The tongue is covered with small bumps, called taste buds, that are grouped together in areas with different functions. These taste buds react to simple tastes and pass messages to the brain.
Thus, there are distinct regions on the tongue where the main tastes are recognised.
Taste buds on the tip of the tongue detect sweet tastes, and those at the back of the tongue detect bitter tastes. Groups of taste buds at the side of the tongue measure sour and salty tastes. The tastes of any food is a combination of these four basic tastes.
These taste buds or 'flavour receptors, transmit the different taste information as a message to the brain. It is the brain which processes the information and tells us what food is actually in our mouths.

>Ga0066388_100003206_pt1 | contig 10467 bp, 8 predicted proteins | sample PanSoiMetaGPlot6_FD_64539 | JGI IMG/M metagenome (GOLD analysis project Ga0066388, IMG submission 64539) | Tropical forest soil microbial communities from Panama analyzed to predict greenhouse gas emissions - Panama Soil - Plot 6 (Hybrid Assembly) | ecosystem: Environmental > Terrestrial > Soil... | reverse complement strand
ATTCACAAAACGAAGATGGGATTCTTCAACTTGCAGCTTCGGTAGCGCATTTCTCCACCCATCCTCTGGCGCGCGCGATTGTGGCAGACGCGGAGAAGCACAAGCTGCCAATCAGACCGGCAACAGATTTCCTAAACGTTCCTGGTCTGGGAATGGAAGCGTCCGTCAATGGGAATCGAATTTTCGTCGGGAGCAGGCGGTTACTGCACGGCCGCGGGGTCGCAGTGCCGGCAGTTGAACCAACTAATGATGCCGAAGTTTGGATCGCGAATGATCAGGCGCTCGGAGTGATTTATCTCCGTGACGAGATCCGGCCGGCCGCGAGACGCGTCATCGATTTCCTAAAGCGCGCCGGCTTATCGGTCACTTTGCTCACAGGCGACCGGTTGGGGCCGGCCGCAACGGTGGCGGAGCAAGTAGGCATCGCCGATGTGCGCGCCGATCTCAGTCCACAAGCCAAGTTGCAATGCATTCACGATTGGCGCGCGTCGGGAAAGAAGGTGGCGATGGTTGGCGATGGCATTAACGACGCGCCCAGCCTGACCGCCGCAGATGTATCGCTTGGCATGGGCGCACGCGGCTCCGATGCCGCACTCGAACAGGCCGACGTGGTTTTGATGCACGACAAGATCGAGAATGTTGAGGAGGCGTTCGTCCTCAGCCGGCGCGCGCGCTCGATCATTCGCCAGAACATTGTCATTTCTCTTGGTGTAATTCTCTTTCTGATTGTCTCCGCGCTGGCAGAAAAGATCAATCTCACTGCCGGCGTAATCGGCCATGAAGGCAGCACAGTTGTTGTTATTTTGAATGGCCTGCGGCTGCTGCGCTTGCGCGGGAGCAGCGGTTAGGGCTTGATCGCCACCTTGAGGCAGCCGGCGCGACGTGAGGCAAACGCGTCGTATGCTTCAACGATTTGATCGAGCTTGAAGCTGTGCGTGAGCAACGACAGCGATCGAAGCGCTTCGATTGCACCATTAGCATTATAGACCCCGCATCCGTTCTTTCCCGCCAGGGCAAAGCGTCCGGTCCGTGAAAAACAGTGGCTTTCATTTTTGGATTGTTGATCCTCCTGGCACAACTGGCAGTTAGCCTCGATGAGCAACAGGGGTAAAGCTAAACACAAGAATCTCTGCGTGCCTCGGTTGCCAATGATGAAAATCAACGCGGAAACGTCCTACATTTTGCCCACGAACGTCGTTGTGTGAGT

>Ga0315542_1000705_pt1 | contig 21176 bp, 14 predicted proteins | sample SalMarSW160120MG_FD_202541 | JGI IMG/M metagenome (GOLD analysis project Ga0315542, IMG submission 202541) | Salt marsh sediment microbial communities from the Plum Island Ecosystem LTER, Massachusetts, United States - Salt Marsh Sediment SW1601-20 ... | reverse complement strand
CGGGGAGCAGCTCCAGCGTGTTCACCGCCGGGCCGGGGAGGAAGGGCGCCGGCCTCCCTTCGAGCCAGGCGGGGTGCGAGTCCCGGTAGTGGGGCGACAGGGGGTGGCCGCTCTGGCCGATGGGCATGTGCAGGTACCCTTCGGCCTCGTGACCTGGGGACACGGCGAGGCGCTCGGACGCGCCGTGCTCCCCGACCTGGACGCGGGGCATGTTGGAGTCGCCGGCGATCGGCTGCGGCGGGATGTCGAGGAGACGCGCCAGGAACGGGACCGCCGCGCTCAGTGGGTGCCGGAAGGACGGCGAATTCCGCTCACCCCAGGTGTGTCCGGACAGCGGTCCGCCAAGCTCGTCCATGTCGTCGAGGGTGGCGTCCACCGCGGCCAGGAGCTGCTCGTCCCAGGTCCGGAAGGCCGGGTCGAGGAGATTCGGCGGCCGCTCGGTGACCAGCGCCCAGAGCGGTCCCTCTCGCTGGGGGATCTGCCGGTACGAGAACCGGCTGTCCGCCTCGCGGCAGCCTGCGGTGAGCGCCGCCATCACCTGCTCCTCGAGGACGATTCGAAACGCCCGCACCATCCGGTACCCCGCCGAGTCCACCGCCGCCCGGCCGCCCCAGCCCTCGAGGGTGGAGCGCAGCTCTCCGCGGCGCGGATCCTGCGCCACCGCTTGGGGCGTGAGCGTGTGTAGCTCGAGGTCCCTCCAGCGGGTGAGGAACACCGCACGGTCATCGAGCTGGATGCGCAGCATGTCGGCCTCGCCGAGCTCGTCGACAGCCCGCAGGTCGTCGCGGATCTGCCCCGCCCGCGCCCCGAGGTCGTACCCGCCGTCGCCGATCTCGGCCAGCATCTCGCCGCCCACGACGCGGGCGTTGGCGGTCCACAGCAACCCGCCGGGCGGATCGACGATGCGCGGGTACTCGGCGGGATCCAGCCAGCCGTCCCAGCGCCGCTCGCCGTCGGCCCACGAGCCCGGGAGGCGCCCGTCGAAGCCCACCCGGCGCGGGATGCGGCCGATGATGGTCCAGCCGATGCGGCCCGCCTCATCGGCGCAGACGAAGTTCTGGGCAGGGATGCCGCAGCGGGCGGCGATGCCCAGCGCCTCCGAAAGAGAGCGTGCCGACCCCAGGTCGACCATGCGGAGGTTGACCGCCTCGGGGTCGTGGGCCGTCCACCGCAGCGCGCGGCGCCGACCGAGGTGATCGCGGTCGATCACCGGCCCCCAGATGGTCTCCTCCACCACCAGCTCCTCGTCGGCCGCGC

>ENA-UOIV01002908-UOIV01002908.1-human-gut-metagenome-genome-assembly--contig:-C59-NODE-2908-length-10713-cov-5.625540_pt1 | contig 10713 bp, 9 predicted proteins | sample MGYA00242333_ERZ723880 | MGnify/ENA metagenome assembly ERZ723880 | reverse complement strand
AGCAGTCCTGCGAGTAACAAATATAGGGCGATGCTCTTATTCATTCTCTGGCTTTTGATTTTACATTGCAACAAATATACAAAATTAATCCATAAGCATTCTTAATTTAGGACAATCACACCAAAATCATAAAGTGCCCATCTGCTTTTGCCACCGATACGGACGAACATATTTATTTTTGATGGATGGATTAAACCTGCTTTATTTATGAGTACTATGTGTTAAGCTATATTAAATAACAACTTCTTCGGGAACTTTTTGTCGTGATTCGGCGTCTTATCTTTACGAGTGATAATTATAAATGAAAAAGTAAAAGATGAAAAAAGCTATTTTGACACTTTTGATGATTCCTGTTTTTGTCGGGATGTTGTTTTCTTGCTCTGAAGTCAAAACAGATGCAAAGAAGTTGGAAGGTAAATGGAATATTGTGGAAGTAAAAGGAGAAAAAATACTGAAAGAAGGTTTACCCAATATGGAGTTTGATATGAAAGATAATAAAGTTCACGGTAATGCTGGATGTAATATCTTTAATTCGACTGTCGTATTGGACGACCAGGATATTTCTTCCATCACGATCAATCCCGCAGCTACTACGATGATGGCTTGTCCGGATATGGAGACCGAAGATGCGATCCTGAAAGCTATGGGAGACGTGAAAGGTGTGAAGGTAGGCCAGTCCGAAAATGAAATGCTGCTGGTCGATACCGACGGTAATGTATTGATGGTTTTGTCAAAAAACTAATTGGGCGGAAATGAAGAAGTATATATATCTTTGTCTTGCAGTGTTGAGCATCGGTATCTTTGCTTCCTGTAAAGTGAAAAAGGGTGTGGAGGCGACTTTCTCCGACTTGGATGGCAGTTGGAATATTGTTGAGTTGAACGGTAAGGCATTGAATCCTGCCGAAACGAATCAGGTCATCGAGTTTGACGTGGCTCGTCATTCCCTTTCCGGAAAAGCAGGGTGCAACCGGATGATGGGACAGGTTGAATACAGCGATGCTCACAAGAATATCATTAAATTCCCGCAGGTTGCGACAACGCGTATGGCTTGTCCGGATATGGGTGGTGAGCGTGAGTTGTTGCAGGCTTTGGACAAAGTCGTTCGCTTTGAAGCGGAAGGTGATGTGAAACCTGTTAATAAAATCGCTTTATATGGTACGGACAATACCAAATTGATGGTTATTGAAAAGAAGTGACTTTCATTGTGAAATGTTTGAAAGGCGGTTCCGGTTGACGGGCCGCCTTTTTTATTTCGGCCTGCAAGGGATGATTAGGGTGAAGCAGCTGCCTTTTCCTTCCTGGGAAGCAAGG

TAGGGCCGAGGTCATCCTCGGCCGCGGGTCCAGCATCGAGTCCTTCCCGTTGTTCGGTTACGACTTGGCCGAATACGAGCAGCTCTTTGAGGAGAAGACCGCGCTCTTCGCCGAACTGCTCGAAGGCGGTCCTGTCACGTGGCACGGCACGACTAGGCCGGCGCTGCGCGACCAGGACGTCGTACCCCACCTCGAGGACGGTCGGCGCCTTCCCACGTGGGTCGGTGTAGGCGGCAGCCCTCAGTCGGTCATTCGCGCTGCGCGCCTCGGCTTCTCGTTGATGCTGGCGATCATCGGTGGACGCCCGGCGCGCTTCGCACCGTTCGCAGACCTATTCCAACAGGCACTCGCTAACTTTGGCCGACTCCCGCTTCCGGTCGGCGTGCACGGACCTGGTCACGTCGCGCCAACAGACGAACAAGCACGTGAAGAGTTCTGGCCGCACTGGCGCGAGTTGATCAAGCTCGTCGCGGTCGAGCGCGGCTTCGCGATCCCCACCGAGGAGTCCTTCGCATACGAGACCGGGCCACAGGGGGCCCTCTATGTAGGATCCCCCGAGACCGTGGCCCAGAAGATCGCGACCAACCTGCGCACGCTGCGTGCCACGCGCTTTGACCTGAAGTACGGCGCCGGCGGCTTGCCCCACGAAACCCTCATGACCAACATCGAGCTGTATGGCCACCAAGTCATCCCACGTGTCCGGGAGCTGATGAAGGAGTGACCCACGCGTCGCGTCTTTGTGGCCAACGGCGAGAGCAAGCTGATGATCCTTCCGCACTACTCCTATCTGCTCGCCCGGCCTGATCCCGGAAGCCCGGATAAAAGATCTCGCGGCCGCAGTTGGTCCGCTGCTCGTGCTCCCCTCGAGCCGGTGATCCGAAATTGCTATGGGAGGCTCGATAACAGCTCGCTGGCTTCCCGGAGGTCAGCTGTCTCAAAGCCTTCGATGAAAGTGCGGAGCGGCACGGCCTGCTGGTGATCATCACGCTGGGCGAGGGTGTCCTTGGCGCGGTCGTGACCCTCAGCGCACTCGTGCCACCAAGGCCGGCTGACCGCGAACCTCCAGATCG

We each have around 10,000 taste buds on our tongues. As we grow older our taste buds become less sensitive. This is one of the reasons why elderly people may no longer enjoy their food so much.
Hot foods tastes better because the heat causes more of the pleasant smells to rise into the nose. These abundant smells contribute to the total taste of food.
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